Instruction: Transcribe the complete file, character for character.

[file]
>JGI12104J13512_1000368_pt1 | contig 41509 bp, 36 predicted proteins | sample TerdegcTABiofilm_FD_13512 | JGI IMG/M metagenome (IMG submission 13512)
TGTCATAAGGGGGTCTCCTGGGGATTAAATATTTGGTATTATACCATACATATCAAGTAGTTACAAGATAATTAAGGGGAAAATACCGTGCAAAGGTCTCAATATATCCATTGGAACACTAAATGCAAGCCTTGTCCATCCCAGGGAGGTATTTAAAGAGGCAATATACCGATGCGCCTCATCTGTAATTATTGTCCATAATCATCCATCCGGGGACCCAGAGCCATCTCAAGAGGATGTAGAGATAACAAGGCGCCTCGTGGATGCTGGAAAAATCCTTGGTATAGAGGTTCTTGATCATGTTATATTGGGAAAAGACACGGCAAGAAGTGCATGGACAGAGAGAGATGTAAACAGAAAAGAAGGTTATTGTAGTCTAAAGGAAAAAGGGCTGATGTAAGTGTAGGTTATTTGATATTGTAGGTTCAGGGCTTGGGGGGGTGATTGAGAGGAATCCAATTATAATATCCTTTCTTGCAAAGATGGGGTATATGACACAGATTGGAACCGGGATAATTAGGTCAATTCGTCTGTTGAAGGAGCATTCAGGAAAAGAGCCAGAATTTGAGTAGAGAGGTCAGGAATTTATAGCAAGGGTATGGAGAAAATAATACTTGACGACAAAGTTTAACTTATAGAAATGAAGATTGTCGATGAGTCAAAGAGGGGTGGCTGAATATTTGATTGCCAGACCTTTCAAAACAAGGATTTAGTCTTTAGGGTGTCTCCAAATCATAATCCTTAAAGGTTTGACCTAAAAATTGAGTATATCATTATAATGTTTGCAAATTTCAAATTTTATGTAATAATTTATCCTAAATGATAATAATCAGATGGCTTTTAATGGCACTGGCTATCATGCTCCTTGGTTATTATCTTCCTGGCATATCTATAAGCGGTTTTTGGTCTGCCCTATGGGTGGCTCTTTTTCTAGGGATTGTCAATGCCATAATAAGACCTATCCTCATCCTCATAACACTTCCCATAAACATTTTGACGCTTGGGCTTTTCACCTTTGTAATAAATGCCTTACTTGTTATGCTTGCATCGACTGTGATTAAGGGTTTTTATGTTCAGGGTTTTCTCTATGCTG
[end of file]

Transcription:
>JGI12104J13512_1000368_pt1 | contig 41509 bp, 36 predicted proteins | sample TerdegcTABiofilm_FD_13512 | JGI IMG/M metagenome (IMG submission 13512)
TGTCATAAGGGGGTCTCCTGGGGATTAAATATTTGGTATTATACCATACATATCAAGTAGTTACAAGATAATTAAGGGGAAAATACCGTGCAAAGGTCTCAATATATCCATTGGAACACTAAATGCAAGCCTTGTCCATCCCAGGGAGGTATTTAAAGAGGCAATATACCGATGCGCCTCATCTGTAATTATTGTCCATAATCATCCATCCGGGGACCCAGAGCCATCTCAAGAGGATGTAGAGATAACAAGGCGCCTCGTGGATGCTGGAAAAATCCTTGGTATAGAGGTTCTTGATCATGTTATATTGGGAAAAGACACGGCAAGAAGTGCATGGACAGAGAGAGATGTAAACAGAAAAGAAGGTTATTGTAGTCTAAAGGAAAAAGGGCTGATGTAAGTGTAGGTTATTTGATATTGTAGGTTCAGGGCTTGGGGGGGTGATTGAGAGGAATCCAATTATAATATCCTTTCTTGCAAAGATGGGGTATATGACACAGATTGGAACCGGGATAATTAGGTCAATTCGTCTGTTGAAGGAGCATTCAGGAAAAGAGCCAGAATTTGAGTAGAGAGGTCAGGAATTTATAGCAAGGGTATGGAGAAAATAATACTTGACGACAAAGTTTAACTTATAGAAATGAAGATTGTCGATGAGTCAAAGAGGGGTGGCTGAATATTTGATTGCCAGACCTTTCAAAACAAGGATTTAGTCTTTAGGGTGTCTCCAAATCATAATCCTTAAAGGTTTGACCTAAAAATTGAGTATATCATTATAATGTTTGCAAATTTCAAATTTTATGTAATAATTTATCCTAAATGATAATAATCAGATGGCTTTTAATGGCACTGGCTATCATGCTCCTTGGTTATTATCTTCCTGGCATATCTATAAGCGGTTTTTGGTCTGCCCTATGGGTGGCTCTTTTTCTAGGGATTGTCAATGCCATAATAAGACCTATCCTCATCCTCATAACACTTCCCATAAACATTTTGACGCTTGGGCTTTTCACCTTTGTAATAAATGCCTTACTTGTTATGCTTGCATCGACTGTGATTAAGGGTTTTTATGTTCAGGGTTTTCTCTATGCTG